What do you get when you take thousands of foreigners, bring them to South Korea, and withhold cell phones and bank accounts without domestic identification?
Really long lines at the Immigration Offices.
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So, I'm sitting at my desk on Monday, minding my own business, and then Mrs. Kim saunters up. It's always something, and this day was no exception. "JINIPAH! You need to go to Suwon. To get your Alien Card! Tomorrow! No school!"
Now, I understand that they want us teachers to, you know, not have criminal records and HIV, and I have no problem with this conceptually. But then she drops the real bomb: that I will be going on this little adventure.... alone. Because the other teachers have things to do, and on Tuesdays I'm pretty expendable, so this voyage will be solo.
Now. I know where Suwon is, geographically. Sort of. It's pretty much directly west of Icheon. But I have only used the Icheon Bus Terminal a grand total of one time, and that was on the way in two weeks ago. When I was jet-lagged and half-asleep. So I am not very confident in my skills here. Basically, my mission is this:
Take a bus you've never used, to a city you've never been to, to an office you've never seen, fill out forms you don't understand, wait for two hours, and then come home. By yourself. Love, Mrs. Kim.
I was feeling pessimistic.
As it turned out though, getting on the bus was not the difficult part. Basically, you just walk up to the window, say the city you're trying to get to, pray you're pronouncing it right, and then fork over some cash. They give you a ticket, and then you wander through the platform trying to decipher the different signs, although they have switched it up just to spite you, and these signs, you discover, are written VERTICALLY. So, this takes about fifteen minutes, until some merciful soul comes over and spins you in the right direction. Suwon is station #8, if you were wondering.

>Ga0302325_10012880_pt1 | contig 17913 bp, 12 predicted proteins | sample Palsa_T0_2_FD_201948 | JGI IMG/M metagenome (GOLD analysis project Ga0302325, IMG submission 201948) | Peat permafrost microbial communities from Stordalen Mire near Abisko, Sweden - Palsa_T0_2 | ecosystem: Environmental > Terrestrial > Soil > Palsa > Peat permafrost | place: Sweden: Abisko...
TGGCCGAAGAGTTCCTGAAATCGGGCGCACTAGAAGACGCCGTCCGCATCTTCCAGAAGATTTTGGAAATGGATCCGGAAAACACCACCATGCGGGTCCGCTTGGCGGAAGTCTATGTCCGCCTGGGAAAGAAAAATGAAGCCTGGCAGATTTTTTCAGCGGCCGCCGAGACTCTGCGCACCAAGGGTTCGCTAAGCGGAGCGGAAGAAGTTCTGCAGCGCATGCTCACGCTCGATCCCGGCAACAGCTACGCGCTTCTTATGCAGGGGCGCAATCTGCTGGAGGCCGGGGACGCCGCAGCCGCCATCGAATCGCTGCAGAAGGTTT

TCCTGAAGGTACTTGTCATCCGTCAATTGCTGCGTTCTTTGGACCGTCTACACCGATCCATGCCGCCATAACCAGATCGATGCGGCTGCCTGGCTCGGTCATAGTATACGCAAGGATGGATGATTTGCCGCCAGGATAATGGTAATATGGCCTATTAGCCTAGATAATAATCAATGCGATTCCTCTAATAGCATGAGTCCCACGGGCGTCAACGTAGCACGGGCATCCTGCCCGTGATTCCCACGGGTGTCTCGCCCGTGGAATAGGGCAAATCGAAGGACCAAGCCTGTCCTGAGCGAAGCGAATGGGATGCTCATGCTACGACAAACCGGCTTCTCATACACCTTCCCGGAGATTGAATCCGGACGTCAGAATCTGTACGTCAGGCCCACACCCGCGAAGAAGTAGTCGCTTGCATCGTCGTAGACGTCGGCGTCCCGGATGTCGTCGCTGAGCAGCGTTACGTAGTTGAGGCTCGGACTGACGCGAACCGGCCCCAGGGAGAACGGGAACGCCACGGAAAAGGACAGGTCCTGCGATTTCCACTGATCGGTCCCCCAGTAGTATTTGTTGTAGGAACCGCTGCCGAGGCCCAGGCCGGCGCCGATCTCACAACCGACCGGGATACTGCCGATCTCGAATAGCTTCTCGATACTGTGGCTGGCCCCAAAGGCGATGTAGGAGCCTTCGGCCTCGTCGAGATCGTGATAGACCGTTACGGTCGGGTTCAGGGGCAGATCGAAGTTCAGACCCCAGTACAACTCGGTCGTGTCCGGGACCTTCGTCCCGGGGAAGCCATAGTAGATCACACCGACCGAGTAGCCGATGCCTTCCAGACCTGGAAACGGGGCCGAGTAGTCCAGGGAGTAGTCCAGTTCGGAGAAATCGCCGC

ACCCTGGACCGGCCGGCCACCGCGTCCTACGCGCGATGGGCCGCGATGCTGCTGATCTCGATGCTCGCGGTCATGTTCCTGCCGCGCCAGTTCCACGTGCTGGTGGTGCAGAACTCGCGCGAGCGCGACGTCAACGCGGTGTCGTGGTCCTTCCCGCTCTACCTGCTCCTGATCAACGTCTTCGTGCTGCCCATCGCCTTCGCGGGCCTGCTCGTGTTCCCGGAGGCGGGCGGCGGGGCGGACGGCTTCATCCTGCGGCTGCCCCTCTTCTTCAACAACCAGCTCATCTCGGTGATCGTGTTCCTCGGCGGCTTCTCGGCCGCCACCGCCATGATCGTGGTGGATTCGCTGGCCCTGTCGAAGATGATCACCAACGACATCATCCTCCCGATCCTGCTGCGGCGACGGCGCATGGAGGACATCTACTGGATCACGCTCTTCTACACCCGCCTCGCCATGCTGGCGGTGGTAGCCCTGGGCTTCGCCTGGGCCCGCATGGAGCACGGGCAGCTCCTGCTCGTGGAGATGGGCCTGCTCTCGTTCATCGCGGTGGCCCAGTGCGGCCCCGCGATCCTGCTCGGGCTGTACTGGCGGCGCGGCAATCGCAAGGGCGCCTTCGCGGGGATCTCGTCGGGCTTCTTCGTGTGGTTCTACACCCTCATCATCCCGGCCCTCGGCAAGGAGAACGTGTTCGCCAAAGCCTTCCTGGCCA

The bus ride was about an hour long, and goes through some smaller areas on the way, like Yongin and others I can't remember. It's very mountainous, and the views are amazing. We went through a lot of long tunnels. Getting to Suwon is not quite as picturesque. It is a much bigger city than mine (Icheon is about 200,000 and Suwon is about a million) so the roads are enormous- lots of four-lane highways. Mrs. Kim has instructed me to get off at "Yeongtongdong" which turns out to basically be a bus stop on the side of the highway.
This presents issue #2: how does one hail a cab when they are all going 80 km/hour?
At first I wasn't even seeing any cabs, so I started walking down the street a ways, but then one finally popped up. I stuck my hand out, and honest to God, this taxi crossed three lanes of traffic and missed a metro bus by about a foot to brake right in front of me. Okay. Taxi: obtained. My Korean is only modestly less terrible than it was last week, but still does not include any casual taxi chitchat, so it was a quiet ride to the Immigration Office. It hasn't been made clear to me whether or not you're supposed to tip cab drivers here, so I didn't. There may or may not be two Suwon cabbies with a very poor impression of Americans now; I hope they do not take this out on any foreigners that may be reading this. My bad. (Have just consulted my co-teacher, Mr. Hyun, on this point: the answer is no, you don't tip them. Interesting.)
So, the Suwon Immigration Office. If I never have to go back there for the rest of my life, I'll be very happy. This brief moment of hope was immediately extinguished however; I have to return in two weeks to pick up my stuff. You can't just get the card on the spot. Argh.
Basically, a very very very long story short: it's exactly like the DMV. You grab a number, fill out a form, and wait in a room with hundreds of people waiting for the two government workers to get through everyone. When I got there, they were at #51. My number was 123. I made a lot of progress in my novel and eavesdropped on the languages I could understand. There was one hilarious, pissed-off Brit in the corner who kept stage-whispering European profanities, which was probably only for our benefit, because the workers seemed completely non-plussed by the huge and ever-increasing crowd of people.
When it was finally my turn, the man just took my forms, muttered to himself for a few minutes, and said to come back in two weeks. Gave me a receipt, and I was done.
Pretty anticlimactic, I know. Welcome to Korea's red tape.
On the plus side, the week has gotten a lot better from there. Gustie and I have managed to find Pizza Hut and a working ATM (over-joyed about this particular discovery) and there is some bar exploration planned for the future. Finding good beer would be quite a coup. But more on that later.
<3 from Korea. Jenny